California company develops a machine learning algorithm to detect apps that improperly access users' personal data
Although Android's rules are quite clear, many apps often access personal data that is not necessary for their operation, thus putting users' privacy at risk. Google has decided to improve the fight against these apps, relying on artificial intelligence.
The Californian company has always tried to fight this phenomenon and protect the privacy of its users. There are several apps that, usually after an update, start collecting sensitive information, which has nothing to do with the service they offer. For example, if a navigation app accesses localization, it is normal. The same could not be said if it is a software that is used to read an e-book. Google, in order to find invasive and dangerous apps for privacy, applies a method of comparison, creating groups. Basically, the apps are divided by category and the system analyzes if there is one within the clusters that handles more personal data than the others.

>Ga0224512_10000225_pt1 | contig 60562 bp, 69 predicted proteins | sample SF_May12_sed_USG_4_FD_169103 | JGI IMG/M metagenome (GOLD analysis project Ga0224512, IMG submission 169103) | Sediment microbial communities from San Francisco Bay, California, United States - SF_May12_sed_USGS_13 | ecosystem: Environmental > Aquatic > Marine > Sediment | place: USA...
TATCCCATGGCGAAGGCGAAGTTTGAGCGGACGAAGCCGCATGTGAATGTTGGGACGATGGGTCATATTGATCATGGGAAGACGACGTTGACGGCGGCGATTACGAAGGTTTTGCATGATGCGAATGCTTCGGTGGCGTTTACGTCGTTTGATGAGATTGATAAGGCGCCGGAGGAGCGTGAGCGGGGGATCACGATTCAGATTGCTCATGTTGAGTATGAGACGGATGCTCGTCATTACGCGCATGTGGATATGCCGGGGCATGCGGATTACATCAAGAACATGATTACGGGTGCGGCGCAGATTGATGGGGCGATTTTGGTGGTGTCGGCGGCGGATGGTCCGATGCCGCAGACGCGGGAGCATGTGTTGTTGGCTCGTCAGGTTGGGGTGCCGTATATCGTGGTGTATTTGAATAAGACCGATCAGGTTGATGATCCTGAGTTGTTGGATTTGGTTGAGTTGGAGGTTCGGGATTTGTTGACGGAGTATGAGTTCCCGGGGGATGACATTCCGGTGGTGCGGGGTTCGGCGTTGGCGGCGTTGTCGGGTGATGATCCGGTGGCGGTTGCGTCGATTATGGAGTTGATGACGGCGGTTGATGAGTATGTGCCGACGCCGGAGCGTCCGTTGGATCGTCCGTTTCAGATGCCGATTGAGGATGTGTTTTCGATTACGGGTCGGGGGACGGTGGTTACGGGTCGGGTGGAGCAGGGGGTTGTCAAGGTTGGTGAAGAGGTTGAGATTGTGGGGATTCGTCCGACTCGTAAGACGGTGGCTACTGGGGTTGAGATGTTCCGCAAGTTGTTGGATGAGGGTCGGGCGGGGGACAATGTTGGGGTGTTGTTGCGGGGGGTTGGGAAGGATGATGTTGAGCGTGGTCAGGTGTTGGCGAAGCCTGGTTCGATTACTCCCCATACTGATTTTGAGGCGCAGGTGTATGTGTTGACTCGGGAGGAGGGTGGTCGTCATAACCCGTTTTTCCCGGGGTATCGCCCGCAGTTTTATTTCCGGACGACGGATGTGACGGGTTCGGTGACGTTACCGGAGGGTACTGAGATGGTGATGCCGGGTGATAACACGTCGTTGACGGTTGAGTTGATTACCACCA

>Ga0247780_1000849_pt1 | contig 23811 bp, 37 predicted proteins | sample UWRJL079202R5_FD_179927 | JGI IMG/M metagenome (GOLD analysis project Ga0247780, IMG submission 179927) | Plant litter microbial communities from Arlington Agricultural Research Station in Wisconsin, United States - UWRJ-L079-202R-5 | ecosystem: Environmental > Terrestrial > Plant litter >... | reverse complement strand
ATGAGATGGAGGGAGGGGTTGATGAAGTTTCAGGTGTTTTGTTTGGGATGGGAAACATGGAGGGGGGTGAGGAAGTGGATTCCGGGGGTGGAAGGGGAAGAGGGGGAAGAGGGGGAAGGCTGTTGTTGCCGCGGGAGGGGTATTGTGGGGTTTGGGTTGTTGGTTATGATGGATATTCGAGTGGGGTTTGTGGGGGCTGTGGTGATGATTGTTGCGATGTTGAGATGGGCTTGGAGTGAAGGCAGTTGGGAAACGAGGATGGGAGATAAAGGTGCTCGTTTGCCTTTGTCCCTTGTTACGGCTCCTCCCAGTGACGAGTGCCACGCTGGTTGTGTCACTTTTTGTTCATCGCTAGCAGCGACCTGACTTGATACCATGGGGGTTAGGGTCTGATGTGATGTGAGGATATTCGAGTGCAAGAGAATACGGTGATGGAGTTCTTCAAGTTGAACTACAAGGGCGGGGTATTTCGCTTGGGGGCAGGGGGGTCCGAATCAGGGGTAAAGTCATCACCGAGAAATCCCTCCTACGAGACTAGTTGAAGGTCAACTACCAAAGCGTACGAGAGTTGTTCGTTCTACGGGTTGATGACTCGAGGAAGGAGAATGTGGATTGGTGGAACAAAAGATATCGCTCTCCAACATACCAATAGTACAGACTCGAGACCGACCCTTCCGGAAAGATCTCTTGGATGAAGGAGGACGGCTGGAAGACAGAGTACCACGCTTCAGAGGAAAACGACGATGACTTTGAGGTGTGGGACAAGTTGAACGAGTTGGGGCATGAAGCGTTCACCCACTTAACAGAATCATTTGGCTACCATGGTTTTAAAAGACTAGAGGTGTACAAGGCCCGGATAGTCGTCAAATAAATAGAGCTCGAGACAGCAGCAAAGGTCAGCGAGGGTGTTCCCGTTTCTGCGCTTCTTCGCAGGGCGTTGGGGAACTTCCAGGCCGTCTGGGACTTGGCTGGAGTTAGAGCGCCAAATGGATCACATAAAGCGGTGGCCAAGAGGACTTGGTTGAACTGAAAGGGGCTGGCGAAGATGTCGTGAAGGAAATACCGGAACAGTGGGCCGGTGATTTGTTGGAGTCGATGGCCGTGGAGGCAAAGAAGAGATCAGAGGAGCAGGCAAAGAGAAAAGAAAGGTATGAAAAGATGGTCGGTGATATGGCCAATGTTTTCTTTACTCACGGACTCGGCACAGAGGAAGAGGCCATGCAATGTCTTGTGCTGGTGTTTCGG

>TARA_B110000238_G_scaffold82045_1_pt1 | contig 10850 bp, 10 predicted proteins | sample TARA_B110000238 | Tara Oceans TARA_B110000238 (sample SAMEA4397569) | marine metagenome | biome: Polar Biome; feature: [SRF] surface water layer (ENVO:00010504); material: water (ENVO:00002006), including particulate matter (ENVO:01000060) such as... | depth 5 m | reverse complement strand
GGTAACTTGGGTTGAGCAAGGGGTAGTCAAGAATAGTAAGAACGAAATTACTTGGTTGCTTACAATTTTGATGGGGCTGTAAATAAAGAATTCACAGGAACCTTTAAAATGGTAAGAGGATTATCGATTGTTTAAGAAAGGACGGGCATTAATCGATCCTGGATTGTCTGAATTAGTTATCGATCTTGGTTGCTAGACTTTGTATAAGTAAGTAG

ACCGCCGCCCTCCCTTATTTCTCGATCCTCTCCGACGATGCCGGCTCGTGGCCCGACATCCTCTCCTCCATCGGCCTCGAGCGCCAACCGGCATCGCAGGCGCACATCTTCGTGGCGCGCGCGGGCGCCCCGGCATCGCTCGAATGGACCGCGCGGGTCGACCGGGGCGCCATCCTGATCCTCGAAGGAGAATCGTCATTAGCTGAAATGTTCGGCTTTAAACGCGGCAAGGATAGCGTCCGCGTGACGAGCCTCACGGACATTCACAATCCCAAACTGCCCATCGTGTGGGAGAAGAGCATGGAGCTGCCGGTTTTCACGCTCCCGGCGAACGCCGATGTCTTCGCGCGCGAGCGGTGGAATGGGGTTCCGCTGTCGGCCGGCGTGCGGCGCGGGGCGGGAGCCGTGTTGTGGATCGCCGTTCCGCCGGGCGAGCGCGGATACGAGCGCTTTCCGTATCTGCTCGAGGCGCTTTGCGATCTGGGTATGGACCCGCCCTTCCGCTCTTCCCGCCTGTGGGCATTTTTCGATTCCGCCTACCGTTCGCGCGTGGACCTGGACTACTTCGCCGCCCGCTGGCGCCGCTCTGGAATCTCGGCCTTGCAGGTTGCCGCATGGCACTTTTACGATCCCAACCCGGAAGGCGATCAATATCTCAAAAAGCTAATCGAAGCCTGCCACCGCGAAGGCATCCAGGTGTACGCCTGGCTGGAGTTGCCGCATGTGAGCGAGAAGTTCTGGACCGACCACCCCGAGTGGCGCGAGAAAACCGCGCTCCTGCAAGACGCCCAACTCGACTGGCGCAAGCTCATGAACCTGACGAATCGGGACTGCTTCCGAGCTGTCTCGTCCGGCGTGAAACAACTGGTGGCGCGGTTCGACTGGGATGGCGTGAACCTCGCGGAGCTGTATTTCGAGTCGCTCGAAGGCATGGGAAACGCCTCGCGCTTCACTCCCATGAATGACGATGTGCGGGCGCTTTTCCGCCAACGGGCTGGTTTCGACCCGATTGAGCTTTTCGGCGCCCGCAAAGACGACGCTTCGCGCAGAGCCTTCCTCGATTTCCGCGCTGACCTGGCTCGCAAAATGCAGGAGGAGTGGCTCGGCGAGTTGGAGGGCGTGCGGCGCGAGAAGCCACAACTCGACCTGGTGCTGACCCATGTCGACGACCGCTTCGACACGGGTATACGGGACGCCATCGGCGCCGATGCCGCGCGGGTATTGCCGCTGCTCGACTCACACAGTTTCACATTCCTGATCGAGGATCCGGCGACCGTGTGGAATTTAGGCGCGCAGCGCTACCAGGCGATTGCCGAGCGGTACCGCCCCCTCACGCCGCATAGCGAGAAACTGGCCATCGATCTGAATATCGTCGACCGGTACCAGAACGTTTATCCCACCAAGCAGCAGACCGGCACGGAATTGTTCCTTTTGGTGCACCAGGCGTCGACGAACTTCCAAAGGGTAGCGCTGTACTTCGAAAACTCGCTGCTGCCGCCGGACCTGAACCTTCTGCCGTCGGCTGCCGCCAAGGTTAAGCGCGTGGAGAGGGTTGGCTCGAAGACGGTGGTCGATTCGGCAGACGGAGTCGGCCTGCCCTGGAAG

Machine learning to protect privacy
In an effort to make the detection technique even more efficient, Big G has developed an intelligent algorithm that can be used to automatically group various apps and especially to detect those that pose a threat to users' data and their security.
The system makes use of machine learning and helps Mountain View experts unmask dangerous apps. Moreover, as stated in the blogpost with which the company presented the novelty a few days ago, the algorithm will also be used to support programmers to improve their apps as far as privacy and security are concerned.
Google continues, therefore, to make Android safer, not only against malware and viruses, but also trying to identify all those apps that under false pretenses unfairly appropriate users' personal data.